It was a condescending comment. I don’t bitch slap his state and apply blanket stereotypes to his people. For some reason it is still acceptable to stereotype and make fun of Kentucky, West Virginia, and Tennessee residents.

    Case in point, BobC #2: “Kentucky = hick state.”

    Or how about zero #3: “The east is crazy poor, the west is pretty much just Missouri, Central is standard fair small town southern bible-belt-esque mixed with a dashing of urban areas, there’s two metro areas, Louisville and Lexington, each with their respective Universities, and then there’s the north. The North is the asshole of crazy. It’s like everyone across the river that was too crazy for Cincinnati, got shat out into Kentucky.”

    Or how about Pierce R. Butler #33, who felt it was pertinent to this discussion to add: “Another claim-to-fame of northern Kentucky must also be noted: when the bluenoses of Cincinnati “cleaned up” their fair city, the red light district, porn shops, and other enterprises of ill repute moved across the river and set up one of the most flourishing vice zones in the country along the Ohio border.”

    I’m glad that Patricia #39 has cleared up any confusion that might have arisen had she not explained that “No Kentuckian worth a damn staggers out of the hills for a brawl merely half drunk. *snort*” Or in post #50, where she treats Kentuckians with all the respect she thinks they deserve by saying, “Be careful now. Hauling out the word ‘legitimate’ in Kentucky is risky. Grandmothers faint, cousins blush, and grown men given over to strong drink take to fisticuffs over that word.”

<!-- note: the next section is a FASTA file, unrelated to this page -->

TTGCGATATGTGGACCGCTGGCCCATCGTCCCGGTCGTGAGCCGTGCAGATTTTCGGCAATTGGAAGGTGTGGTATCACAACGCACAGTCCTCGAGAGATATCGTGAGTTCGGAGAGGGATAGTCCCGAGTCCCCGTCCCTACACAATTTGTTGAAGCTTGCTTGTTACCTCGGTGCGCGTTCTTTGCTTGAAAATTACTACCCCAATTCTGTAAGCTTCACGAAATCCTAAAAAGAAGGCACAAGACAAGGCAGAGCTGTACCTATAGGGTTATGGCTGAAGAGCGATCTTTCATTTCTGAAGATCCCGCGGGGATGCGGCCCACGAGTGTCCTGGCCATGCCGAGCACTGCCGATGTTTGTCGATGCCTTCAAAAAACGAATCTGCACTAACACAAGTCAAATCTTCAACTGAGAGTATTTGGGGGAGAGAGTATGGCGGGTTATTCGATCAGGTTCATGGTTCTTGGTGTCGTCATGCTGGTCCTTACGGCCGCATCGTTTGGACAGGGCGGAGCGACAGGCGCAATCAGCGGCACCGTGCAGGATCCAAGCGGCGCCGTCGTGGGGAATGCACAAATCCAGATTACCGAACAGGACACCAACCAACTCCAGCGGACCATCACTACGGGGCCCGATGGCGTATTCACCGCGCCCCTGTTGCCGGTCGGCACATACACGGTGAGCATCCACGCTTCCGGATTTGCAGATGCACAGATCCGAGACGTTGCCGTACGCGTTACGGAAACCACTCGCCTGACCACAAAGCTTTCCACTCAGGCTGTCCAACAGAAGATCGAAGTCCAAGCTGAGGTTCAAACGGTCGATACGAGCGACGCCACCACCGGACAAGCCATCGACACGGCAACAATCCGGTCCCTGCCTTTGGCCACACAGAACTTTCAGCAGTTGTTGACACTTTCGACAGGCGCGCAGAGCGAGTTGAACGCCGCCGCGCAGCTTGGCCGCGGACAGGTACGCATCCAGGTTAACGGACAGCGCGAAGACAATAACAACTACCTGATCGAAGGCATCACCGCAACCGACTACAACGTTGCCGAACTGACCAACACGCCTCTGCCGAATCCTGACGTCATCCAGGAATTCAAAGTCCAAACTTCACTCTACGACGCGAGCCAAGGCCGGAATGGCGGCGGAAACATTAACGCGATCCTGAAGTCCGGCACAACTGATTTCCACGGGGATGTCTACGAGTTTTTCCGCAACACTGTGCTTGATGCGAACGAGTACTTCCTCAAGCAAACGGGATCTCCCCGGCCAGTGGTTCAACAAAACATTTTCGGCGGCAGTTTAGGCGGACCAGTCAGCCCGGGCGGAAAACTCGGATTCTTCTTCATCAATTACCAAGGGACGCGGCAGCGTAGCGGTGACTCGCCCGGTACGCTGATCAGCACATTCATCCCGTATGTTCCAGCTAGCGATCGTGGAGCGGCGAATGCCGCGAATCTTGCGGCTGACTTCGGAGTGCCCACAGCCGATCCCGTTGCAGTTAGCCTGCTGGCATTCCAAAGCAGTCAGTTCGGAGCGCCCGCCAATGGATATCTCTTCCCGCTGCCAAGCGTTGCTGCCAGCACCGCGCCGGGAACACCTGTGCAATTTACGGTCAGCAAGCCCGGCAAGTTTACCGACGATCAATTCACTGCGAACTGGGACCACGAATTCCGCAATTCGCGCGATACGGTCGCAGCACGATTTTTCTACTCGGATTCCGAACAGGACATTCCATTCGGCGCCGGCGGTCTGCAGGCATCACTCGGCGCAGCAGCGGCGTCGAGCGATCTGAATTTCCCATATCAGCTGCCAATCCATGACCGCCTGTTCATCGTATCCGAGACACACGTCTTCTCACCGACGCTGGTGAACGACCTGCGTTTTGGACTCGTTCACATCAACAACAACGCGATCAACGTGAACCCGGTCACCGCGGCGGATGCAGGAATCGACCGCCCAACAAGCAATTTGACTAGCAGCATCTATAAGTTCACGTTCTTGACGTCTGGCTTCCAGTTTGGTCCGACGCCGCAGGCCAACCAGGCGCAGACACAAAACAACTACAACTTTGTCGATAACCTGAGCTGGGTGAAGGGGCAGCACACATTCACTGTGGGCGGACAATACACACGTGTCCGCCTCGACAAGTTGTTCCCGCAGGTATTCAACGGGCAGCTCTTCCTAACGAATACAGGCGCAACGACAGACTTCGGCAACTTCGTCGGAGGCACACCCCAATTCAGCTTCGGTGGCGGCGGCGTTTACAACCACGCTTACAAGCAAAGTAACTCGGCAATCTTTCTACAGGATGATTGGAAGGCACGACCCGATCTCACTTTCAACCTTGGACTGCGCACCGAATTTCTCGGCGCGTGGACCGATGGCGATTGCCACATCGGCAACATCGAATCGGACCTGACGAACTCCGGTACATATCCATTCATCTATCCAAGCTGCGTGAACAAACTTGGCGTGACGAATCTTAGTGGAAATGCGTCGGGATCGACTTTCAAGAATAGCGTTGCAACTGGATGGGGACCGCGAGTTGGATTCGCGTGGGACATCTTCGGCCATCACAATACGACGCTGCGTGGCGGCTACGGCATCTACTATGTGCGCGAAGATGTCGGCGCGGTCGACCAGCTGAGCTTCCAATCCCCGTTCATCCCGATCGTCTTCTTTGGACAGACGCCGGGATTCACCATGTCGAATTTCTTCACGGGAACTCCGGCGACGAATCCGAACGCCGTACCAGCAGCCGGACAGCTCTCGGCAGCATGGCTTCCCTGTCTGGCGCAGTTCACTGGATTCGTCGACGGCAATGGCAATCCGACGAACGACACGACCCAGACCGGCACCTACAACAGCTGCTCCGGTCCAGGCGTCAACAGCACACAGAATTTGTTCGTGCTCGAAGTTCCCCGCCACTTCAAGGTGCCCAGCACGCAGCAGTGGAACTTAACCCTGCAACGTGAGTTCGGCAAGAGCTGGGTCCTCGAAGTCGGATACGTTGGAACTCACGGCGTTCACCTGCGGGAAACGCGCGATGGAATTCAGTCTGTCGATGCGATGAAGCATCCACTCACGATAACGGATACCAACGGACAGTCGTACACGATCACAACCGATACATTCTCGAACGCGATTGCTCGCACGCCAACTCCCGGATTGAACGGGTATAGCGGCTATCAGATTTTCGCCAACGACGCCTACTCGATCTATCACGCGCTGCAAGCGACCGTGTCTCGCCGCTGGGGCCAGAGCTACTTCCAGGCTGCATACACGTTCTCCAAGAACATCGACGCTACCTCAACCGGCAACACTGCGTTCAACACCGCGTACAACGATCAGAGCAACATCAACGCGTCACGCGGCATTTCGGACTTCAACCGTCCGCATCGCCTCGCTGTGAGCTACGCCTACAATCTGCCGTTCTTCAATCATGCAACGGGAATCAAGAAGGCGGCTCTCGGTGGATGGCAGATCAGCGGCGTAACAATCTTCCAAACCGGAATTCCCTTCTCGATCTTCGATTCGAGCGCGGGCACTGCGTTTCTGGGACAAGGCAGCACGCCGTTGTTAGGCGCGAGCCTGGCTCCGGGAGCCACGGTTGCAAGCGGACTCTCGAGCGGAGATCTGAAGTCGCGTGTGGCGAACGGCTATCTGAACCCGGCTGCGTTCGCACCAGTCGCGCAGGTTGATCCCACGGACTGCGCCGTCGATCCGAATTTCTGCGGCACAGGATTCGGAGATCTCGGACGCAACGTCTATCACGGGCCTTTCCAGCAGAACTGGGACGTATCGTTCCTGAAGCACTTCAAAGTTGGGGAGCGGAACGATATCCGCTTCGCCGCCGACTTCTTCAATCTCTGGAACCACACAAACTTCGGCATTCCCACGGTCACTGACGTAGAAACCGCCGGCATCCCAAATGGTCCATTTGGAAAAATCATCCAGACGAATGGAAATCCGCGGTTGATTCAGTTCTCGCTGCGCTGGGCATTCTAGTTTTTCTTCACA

You know, I have a great sense of humor. I can laugh at most of this. After all, I’m from Kentucky. I’m used to people treating my like I’m stupid.

    But when a person that I respect, like PZ makes a disparaging remark about a place and its people that I believe is most likely based on experiences with a small group of people (e.g., those folks at that Creationist museum) and extrapolates those experiences to the rest of the people in the state, you can bet it chaps my hind quarters. And when more than one commenter, a group whose opinions I tend to respect as well, jump on the bandwagon, you bet I take exception.